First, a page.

There’s a theme park in Kunming called “Dwarf Kingdom,” where visitors can pay to gawk at performers with dwarfism. Chen Mingjing, who created the park in 2009 after seeing dwarf beggars at a railway station, once said, “I hope this ‘kingdom’ can help them live better lives.”
He’s therefore created an environment just for them (and, of course, the people who go there to be amused by them), saying there are only three prerequisites for employment: “No infectious diseases, no one older than 50, and no one taller than 4 feet 3.”
The grounds are replete with performance spaces and mushroom-shaped homes, because what other shape would you make a home if you knew people with dwarfism were going to live there? A hobbit-hole, maybe?
Incredibly, not everyone is pleased with the idea. In an episode of “An Idiot Abroad,” comedian Karl Pilkington visits Dwarf Kingdom and then phones actor Warwick Davis, who starred in the film Willow and played Professor Filius Flitwick in the Harry Potter series (Davis is 3 feet 6 inches tall).
“It’s like going back to the days of the freak show again, isn’t it really?” remarks Davis. “I mean, they’re all in there together and you’re going in there to gawp at them basically.”
“Well yeah, I did,” Karl admits, “and there is, like, little blokes in little funny outfits and all that, and you do sort of smile, but they’re smiling. It’s all right, isn’t it?”
“It’s segregation,” says Davis. “It’s exploitation. Seriously.”
This exchange nicely captures the debate about whether Dwarf Kingdom represents the exploitation of labor or a bite of the cherry, but it’s not necessarily an either/or scenario. Dwarf Kingdom, also sometimes translated as Kingdom of the Little People, offers a home and decent pay, but at a price.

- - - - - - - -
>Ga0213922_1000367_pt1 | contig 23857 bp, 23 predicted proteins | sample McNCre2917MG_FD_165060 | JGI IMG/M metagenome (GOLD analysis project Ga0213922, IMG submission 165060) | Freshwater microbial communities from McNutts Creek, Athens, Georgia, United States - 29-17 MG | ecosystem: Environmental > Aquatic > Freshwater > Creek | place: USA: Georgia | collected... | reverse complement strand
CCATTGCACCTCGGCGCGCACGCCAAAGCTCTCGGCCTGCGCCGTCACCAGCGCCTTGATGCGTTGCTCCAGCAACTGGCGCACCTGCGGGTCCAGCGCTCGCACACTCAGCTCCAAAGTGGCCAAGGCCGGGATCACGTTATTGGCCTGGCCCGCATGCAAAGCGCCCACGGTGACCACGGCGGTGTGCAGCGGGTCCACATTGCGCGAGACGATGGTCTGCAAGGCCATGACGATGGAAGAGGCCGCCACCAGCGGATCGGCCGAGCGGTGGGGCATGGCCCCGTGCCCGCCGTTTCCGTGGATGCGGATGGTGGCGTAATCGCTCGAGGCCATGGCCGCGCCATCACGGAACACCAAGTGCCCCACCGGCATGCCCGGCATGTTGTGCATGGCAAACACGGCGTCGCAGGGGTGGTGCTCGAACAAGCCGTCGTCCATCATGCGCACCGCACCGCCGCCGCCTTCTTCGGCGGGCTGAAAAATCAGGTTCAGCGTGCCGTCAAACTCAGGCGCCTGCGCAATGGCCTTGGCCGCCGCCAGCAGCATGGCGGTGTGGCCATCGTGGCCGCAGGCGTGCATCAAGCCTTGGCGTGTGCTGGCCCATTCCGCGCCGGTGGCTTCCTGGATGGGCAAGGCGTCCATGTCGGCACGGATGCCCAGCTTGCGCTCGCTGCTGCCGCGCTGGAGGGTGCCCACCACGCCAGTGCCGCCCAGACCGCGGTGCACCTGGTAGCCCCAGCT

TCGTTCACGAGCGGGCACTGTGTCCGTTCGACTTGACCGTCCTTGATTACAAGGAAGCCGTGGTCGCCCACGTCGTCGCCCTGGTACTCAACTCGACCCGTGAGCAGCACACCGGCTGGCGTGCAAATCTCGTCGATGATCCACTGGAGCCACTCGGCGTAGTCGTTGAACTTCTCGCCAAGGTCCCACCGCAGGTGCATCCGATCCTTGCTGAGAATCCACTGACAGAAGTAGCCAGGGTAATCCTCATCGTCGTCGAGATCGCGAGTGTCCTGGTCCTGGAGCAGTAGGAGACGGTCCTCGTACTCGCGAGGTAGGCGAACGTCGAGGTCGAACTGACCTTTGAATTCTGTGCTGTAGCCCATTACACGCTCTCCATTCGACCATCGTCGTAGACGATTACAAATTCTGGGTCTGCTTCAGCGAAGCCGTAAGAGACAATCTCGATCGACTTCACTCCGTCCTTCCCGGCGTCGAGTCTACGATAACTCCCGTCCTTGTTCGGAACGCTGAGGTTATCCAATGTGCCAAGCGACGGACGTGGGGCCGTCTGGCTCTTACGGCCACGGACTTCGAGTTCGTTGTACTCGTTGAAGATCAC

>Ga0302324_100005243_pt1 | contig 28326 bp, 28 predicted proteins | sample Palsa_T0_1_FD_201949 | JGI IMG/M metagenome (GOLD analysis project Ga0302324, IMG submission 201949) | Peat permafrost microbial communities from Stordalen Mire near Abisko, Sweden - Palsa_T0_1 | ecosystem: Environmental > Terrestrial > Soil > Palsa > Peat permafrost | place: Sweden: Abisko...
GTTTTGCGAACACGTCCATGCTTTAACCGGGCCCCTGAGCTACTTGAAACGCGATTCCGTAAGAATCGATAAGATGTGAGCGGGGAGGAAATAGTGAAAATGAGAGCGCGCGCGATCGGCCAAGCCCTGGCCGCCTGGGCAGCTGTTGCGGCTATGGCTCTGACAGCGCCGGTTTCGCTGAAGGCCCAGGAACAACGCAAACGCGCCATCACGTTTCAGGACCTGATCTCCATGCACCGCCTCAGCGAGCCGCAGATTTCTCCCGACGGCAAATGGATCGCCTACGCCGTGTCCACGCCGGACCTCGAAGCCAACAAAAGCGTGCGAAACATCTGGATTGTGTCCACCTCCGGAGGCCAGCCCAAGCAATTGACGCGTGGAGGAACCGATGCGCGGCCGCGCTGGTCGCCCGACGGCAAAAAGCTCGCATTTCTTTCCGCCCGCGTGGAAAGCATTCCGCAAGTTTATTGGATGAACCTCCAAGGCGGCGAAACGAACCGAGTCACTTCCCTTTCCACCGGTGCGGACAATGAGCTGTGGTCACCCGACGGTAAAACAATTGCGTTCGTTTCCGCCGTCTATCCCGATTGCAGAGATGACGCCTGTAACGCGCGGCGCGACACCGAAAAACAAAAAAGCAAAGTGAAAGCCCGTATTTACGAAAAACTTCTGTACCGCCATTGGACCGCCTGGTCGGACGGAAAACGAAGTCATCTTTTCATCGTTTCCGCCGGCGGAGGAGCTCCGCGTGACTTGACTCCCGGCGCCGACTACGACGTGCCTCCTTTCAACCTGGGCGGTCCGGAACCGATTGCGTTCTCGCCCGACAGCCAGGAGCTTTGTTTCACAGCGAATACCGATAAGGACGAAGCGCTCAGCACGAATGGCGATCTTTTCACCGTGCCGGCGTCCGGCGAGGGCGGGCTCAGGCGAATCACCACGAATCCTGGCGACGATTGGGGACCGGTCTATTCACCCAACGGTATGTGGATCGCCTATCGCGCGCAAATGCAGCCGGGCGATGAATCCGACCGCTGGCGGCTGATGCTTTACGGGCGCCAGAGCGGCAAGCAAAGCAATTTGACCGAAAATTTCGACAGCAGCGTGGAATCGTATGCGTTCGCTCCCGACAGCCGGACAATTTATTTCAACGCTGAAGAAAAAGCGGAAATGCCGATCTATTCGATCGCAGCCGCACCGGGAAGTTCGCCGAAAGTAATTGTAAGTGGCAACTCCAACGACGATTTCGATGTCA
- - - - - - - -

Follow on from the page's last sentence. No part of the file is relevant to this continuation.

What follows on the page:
“What is the difference between it and a zoo?” asks Gary Arnold, spokesperson for the Little People of America, in a 2010 article for The New York Times. The article goes on to mention Jean Van Wetter, Handicap International’s China director, who argues that while integration reduces prejudice, isolation only makes it worse. But, he says, almost with an audible sigh, “This is the kind of thing you see in China.”
There’s the rub, for Dwarf Kingdom is defensible precisely because life for people with dwarfism is so bad in China that lampooning their own medical condition is seen as a boon by comparison, never mind that it’s effectively a minstrel show. As a result, the employees seem happy with their lot. As one says, “I don’t care in the slightest if people come here to laugh at us. If they see how happy we are in spite of everything, maybe they will see how small their own problems are.”
Of course, the Western history of exploiting people with dwarfism goes as far back as one might care to look. At the end of the The Wasps, composed by Aristophanes in 422 BCE, the Greek Father of Comedy hurls a cheap provocation at the tragedian Carcinus and his sons, who were so short, he jokes, that they ought to be served as a meal. And Aristotle, in De Partibus Animalium, claims that people with dwarfism are less intelligent because — get this — the weight of their heads slows reasoning.
People with dwarfism remained a laughingstock for the next two millennia, whether as “court dwarfs” like Coppernin or performers such as General Mite. Many readers have likely seen the cringeworthy portrayal of Munchkins in 1939’s The Wizard of Oz, or the Oompa Loompas in 1971’s Willy Wonka and the Chocolate Factory.
The 1980s were better, with roles like Zelda Rubinstein’s wise psychic in Poltergeist or Warwick Davis as the titular hero in Willow. But it’s really in the post-2000 era that we’ve begun to see real progress for people with dwarfism in entertainment, for instance Michael J. Anderson as the carnival manager in the HBO series Carnivàle, Fa’afiaula Sagote’s starring in Samoa’s first feature film, The Orator, and Peter Dinklage of Games of Thrones fame, whose Tyrion Lannister is possibly my favorite character in any current series.
My point is that the world has only very lately reached maturity with regard to this issue, and it’s still very much a work in progress, plagued with all forms of human bêtise. The problem with Dwarf Kingdom isn’t so much that it exists, but that it’s the best thing going for such people in China. As Tom Shakespeare, a British sociologist with dwarfism, writes, “We just want to have the same range of career choices as everyone else, and to be accepted and respected as equal human beings.”